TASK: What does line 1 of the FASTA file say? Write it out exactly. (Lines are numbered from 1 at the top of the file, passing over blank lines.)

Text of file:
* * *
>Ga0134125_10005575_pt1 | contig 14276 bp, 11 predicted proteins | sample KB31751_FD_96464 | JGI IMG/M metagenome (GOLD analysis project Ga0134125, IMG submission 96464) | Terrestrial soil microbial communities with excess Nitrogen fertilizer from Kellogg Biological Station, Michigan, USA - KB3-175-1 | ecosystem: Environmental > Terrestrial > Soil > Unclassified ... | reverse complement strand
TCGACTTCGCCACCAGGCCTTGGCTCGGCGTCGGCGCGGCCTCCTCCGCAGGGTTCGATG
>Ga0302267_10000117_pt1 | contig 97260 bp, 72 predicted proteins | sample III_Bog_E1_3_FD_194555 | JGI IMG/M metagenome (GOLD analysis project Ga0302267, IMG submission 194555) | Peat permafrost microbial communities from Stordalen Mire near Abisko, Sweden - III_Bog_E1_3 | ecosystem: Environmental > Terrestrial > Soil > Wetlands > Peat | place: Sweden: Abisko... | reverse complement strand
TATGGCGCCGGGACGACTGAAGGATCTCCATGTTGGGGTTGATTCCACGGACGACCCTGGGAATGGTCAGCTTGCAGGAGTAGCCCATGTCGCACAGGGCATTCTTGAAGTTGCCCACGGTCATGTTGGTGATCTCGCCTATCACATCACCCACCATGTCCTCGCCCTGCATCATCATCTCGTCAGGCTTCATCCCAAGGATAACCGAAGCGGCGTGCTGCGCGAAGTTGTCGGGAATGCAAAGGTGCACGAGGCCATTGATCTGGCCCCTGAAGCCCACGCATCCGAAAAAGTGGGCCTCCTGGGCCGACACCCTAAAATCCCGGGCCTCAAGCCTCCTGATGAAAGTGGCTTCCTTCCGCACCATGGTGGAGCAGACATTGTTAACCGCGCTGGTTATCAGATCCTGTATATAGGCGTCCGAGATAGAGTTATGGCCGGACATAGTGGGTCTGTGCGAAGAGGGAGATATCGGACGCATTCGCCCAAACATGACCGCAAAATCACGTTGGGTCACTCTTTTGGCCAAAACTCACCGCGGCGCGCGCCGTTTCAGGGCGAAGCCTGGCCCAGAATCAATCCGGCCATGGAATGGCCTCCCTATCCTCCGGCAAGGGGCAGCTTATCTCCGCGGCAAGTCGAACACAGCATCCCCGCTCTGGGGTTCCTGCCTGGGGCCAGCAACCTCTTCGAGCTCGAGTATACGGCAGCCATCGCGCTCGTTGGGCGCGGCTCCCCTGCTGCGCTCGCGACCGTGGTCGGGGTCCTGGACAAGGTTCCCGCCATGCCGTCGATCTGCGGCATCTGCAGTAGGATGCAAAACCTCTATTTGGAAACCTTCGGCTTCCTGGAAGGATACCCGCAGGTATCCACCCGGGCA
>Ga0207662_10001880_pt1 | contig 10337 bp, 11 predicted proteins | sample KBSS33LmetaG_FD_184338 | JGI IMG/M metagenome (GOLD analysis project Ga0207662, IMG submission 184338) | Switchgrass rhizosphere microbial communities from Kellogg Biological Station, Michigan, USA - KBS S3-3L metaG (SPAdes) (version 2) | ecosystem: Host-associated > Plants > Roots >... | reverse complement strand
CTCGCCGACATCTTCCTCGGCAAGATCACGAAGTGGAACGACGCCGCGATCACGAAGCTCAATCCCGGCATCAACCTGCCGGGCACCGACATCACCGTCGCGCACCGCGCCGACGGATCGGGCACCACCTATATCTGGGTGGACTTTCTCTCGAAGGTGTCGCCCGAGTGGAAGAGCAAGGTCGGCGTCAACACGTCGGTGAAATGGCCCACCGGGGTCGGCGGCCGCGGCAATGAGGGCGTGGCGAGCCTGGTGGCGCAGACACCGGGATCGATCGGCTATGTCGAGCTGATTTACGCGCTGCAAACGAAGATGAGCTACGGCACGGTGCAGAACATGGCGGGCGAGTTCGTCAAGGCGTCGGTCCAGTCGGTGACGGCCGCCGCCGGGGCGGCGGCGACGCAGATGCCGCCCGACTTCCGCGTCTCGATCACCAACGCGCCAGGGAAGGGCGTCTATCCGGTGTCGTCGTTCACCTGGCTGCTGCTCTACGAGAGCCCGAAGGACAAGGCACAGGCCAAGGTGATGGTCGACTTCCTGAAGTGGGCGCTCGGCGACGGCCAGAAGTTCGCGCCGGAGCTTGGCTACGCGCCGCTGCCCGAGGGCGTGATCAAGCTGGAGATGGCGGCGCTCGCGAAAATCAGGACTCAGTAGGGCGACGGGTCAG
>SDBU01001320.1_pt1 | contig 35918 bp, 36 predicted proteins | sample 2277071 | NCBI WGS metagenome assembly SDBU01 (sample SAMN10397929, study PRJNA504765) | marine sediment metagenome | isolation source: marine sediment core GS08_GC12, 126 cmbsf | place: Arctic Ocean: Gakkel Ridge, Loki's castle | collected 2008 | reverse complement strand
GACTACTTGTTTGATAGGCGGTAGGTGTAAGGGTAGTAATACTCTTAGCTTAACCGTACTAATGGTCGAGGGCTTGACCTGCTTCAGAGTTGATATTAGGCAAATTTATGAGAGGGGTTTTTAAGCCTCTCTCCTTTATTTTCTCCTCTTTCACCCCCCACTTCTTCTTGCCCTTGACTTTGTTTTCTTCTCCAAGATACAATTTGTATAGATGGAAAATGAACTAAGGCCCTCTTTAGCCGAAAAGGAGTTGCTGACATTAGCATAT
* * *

>Ga0134125_10005575_pt1 | contig 14276 bp, 11 predicted proteins | sample KB31751_FD_96464 | JGI IMG/M metagenome (GOLD analysis project Ga0134125, IMG submission 96464) | Terrestrial soil microbial communities with excess Nitrogen fertilizer from Kellogg Biological Station, Michigan, USA - KB3-175-1 | ecosystem: Environmental > Terrestrial > Soil > Unclassified ... | reverse complement strand